12 years ago 2Who liked this?

@Andrew
Andrew replied

As far as pet peeves go add another name to the mediocre whisky in premium packaging.. in this camp I include many if not most of the NAS one-offs as well as the specialty “finishes”. Sure I understand why they exist and I believe that experimentation is good for the industry but charging a premium price is absurd.

I’m also none to pleased with people telling my how I should be drinking my whisky, this type of glass, that type of glass, add water don’t add water .. I paid for it I’ll drink it any way I want. That being said one of my favorite stories involved a vary large tour I was on at Bruichladdich, at the end we were all being offered our choice of dram and my wife replies “None thanks” when asked (she drinks a glass or two of wine a month). The guy giving the tour asks her a couple questions says try this and proceeds to pour a heavily sherried 18 y/o (I think) in to a glass that he tops up with coke. The sound of people jaws dropping was deafening.

You shouldn’t worry about asking someone how they will take their whisky, I’ve got a bottle of Johnny Walker Black I keep around to offer those who express an interest in ice, soda or ginger ale.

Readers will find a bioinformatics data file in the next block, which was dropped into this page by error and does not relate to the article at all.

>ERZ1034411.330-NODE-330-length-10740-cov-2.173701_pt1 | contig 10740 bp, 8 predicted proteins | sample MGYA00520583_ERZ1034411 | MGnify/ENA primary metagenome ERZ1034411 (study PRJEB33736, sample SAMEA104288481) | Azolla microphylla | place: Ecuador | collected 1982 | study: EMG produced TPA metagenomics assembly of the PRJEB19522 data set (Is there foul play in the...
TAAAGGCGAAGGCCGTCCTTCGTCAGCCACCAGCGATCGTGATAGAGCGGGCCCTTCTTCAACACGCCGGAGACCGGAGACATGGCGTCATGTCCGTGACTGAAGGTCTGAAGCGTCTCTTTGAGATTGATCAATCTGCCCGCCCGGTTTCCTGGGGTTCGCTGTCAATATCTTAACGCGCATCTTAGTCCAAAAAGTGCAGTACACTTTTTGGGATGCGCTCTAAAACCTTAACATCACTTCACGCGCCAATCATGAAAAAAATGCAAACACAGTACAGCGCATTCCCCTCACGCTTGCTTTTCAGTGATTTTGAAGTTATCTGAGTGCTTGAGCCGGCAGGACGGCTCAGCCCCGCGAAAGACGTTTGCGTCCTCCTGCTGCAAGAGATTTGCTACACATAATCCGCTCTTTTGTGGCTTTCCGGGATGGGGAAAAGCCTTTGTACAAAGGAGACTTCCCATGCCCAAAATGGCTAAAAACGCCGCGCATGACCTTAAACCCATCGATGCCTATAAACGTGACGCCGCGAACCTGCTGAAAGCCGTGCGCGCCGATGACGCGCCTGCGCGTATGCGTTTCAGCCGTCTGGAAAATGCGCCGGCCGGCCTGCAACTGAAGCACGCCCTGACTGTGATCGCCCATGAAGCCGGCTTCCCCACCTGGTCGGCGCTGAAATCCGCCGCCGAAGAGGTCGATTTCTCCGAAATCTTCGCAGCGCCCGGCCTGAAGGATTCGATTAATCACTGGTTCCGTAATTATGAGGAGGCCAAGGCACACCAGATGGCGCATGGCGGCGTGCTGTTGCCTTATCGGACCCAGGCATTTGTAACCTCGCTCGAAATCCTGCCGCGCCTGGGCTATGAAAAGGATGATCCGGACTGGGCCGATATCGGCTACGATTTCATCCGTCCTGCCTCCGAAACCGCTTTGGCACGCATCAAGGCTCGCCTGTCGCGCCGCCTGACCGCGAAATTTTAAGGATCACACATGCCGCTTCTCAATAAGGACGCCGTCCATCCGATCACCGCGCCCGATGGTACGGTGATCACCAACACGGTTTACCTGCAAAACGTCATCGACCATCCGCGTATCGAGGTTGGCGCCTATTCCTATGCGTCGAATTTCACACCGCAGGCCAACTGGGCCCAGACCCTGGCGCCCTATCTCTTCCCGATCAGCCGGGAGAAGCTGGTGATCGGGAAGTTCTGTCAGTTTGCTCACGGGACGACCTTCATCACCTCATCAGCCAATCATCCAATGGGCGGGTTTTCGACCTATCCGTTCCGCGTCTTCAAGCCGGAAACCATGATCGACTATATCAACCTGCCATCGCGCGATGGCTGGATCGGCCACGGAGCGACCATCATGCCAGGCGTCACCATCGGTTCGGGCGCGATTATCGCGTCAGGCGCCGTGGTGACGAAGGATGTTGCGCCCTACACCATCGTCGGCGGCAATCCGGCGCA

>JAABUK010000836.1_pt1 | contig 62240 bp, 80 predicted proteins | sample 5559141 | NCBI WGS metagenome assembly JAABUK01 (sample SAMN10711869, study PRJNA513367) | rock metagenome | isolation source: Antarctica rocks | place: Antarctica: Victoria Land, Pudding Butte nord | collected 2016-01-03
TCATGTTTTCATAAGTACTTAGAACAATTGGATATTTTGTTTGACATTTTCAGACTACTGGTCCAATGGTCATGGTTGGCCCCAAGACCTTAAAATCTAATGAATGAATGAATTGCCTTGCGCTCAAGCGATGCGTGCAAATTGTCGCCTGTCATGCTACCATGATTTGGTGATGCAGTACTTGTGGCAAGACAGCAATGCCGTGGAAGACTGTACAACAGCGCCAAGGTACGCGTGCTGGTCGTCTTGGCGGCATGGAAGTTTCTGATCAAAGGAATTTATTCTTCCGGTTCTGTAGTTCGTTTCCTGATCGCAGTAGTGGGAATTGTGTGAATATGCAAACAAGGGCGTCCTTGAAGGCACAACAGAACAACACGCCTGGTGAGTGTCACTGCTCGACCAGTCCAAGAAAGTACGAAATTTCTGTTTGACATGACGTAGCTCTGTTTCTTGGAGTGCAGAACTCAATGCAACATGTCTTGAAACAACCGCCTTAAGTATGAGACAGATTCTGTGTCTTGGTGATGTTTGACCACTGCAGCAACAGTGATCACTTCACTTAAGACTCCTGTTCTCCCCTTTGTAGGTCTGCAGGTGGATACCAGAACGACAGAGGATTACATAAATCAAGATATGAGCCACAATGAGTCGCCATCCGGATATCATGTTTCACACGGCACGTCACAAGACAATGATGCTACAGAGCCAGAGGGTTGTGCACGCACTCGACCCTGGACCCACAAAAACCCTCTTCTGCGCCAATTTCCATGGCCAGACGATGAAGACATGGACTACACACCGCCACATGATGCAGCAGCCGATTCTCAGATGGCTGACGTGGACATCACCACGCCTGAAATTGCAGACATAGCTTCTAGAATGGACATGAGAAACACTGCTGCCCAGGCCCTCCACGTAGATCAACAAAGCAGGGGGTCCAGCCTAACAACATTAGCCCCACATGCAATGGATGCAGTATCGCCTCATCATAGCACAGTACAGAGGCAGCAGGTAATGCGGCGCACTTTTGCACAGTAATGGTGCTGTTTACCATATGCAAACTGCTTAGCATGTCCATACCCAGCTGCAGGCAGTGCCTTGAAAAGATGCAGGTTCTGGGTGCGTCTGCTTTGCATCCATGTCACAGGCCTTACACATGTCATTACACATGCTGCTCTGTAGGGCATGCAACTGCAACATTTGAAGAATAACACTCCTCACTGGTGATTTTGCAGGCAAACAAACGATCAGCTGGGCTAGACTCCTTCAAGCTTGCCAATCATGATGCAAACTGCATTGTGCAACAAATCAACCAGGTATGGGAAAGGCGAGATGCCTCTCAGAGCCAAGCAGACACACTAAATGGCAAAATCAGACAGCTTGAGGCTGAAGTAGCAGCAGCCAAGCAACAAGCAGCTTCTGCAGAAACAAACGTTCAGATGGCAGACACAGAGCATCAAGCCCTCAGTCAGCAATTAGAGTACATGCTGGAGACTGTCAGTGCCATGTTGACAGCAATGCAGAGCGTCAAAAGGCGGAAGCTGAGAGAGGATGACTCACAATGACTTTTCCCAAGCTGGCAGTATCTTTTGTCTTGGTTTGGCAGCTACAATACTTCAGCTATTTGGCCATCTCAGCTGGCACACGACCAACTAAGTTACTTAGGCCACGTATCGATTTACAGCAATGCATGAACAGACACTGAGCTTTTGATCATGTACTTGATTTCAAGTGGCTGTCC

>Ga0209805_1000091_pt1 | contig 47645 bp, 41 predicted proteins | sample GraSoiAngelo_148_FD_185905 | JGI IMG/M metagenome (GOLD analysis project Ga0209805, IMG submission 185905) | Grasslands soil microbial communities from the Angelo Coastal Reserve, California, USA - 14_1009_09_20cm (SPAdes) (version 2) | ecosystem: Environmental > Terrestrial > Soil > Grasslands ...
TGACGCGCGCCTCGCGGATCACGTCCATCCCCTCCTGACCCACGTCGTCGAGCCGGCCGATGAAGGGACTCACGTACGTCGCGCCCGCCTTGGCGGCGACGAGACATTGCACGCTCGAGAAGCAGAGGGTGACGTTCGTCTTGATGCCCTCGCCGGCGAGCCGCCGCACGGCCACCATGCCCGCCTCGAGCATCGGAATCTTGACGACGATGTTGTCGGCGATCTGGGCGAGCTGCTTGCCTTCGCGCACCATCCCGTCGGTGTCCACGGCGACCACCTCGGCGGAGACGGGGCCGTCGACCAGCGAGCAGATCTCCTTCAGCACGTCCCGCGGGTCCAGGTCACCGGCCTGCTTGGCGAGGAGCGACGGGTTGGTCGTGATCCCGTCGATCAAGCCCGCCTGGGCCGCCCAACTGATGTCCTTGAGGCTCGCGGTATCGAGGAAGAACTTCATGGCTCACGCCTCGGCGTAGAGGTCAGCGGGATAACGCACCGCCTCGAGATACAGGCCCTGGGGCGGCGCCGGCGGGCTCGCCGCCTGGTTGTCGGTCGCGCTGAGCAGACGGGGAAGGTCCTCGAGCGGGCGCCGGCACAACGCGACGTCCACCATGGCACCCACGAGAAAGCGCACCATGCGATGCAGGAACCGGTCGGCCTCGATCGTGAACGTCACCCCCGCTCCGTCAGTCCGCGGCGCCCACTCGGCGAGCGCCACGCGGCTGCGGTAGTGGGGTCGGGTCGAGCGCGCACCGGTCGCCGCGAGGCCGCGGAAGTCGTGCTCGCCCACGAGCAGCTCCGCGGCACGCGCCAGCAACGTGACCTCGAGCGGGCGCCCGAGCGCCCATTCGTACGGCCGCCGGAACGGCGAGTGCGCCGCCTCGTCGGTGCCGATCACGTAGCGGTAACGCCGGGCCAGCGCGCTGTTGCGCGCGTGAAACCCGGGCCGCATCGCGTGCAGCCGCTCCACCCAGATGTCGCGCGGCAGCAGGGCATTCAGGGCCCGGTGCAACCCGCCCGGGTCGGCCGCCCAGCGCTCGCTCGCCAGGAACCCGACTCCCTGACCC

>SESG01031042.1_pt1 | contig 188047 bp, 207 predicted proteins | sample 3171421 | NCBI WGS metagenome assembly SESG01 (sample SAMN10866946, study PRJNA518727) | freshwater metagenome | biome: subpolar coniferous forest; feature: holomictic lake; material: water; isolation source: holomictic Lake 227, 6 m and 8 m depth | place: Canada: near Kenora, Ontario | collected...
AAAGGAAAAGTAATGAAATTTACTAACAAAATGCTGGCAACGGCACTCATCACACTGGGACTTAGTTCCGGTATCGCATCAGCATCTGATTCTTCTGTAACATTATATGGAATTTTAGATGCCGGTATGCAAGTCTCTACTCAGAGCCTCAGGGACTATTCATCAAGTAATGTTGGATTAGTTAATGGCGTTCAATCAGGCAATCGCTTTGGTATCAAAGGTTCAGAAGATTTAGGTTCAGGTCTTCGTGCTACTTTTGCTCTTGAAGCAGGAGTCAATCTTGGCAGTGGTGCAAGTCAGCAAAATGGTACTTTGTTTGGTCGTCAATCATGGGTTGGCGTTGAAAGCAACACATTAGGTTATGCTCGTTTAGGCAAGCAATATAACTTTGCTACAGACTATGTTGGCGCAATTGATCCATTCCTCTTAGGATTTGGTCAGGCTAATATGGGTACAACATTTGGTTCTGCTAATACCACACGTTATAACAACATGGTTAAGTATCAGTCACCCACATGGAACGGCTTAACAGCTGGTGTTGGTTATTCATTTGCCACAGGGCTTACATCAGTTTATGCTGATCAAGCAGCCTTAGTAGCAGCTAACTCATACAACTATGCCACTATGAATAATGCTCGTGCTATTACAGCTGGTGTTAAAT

12 years ago 7Who liked this?

@Victor
Victor replied

@Andrew, excellent story. I love the sound of jaws dropping.

12 years ago 2Who liked this?

@olivier
olivier replied

US online Whisky retailers which refuse to ship outside the US. There are so many American Whiskies I'd love to try (and would be willing to pay extra shipping for).

12 years ago 2Who liked this?

@SamM
SamM replied

@SquidgyAsh @Doug I'm not a whisky connoisseur by any stretch of the imagination.. infact the little that I do know from whisky comes from two main sources, my grandad and my studies in my dissertation. What you both said has interested me though, mainly because a massive part of my current dissertation is based on what attracts new consumers to the malt whisky market, and what turns them off. One of the things that was picked up on was the 'mixing'. Many young people have had the idea that mixing whisky with a soft drink etc is practically sacrilige... judging from ur comments would you both agree with this? Is it acceptable for a new drinker to 'ease' their way in as such with mixing, or is your opinion as whisky drinkers, that it shouldnt be done? As I say, since I'm still completing my dissertation, your views would be very much welcomed :)

12 years ago 1Who liked this?

Marcus replied